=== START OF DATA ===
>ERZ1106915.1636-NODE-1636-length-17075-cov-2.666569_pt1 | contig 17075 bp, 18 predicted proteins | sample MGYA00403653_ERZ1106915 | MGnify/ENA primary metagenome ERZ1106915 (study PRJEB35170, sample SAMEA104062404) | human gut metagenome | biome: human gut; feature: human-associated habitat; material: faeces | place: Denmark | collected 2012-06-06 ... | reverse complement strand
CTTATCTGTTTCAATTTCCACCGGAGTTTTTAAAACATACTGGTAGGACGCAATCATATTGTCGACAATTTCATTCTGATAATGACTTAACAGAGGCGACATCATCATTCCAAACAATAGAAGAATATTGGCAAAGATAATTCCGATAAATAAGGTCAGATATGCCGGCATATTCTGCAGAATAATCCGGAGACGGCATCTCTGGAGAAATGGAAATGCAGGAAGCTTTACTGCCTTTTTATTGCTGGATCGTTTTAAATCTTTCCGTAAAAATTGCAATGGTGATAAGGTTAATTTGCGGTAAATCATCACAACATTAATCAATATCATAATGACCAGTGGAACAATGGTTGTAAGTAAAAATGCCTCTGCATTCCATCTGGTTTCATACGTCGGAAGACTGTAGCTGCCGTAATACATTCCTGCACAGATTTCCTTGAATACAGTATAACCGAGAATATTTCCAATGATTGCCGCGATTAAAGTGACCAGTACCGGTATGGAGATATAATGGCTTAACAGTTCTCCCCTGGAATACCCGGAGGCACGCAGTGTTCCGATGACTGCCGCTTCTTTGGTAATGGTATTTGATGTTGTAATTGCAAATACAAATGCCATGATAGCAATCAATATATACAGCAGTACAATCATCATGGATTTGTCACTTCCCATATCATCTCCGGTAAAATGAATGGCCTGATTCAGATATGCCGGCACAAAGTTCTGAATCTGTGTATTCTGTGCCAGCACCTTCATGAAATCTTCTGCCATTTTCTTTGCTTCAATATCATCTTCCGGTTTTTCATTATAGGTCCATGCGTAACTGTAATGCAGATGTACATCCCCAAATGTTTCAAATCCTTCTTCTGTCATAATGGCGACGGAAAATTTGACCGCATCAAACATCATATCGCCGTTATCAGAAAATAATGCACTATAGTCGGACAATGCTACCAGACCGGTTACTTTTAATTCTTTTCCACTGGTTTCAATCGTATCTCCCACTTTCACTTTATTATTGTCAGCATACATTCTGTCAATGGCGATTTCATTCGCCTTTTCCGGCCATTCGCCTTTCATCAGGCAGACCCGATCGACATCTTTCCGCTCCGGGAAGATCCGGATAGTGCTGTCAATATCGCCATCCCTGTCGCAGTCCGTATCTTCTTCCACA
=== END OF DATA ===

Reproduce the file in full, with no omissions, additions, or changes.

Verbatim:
>ERZ1106915.1636-NODE-1636-length-17075-cov-2.666569_pt1 | contig 17075 bp, 18 predicted proteins | sample MGYA00403653_ERZ1106915 | MGnify/ENA primary metagenome ERZ1106915 (study PRJEB35170, sample SAMEA104062404) | human gut metagenome | biome: human gut; feature: human-associated habitat; material: faeces | place: Denmark | collected 2012-06-06 ... | reverse complement strand
CTTATCTGTTTCAATTTCCACCGGAGTTTTTAAAACATACTGGTAGGACGCAATCATATTGTCGACAATTTCATTCTGATAATGACTTAACAGAGGCGACATCATCATTCCAAACAATAGAAGAATATTGGCAAAGATAATTCCGATAAATAAGGTCAGATATGCCGGCATATTCTGCAGAATAATCCGGAGACGGCATCTCTGGAGAAATGGAAATGCAGGAAGCTTTACTGCCTTTTTATTGCTGGATCGTTTTAAATCTTTCCGTAAAAATTGCAATGGTGATAAGGTTAATTTGCGGTAAATCATCACAACATTAATCAATATCATAATGACCAGTGGAACAATGGTTGTAAGTAAAAATGCCTCTGCATTCCATCTGGTTTCATACGTCGGAAGACTGTAGCTGCCGTAATACATTCCTGCACAGATTTCCTTGAATACAGTATAACCGAGAATATTTCCAATGATTGCCGCGATTAAAGTGACCAGTACCGGTATGGAGATATAATGGCTTAACAGTTCTCCCCTGGAATACCCGGAGGCACGCAGTGTTCCGATGACTGCCGCTTCTTTGGTAATGGTATTTGATGTTGTAATTGCAAATACAAATGCCATGATAGCAATCAATATATACAGCAGTACAATCATCATGGATTTGTCACTTCCCATATCATCTCCGGTAAAATGAATGGCCTGATTCAGATATGCCGGCACAAAGTTCTGAATCTGTGTATTCTGTGCCAGCACCTTCATGAAATCTTCTGCCATTTTCTTTGCTTCAATATCATCTTCCGGTTTTTCATTATAGGTCCATGCGTAACTGTAATGCAGATGTACATCCCCAAATGTTTCAAATCCTTCTTCTGTCATAATGGCGACGGAAAATTTGACCGCATCAAACATCATATCGCCGTTATCAGAAAATAATGCACTATAGTCGGACAATGCTACCAGACCGGTTACTTTTAATTCTTTTCCACTGGTTTCAATCGTATCTCCCACTTTCACTTTATTATTGTCAGCATACATTCTGTCAATGGCGATTTCATTCGCCTTTTCCGGCCATTCGCCTTTCATCAGGCAGACCCGATCGACATCTTTCCGCTCCGGGAAGATCCGGATAGTGCTGTCAATATCGCCATCCCTGTCGCAGTCCGTATCTTCTTCCACA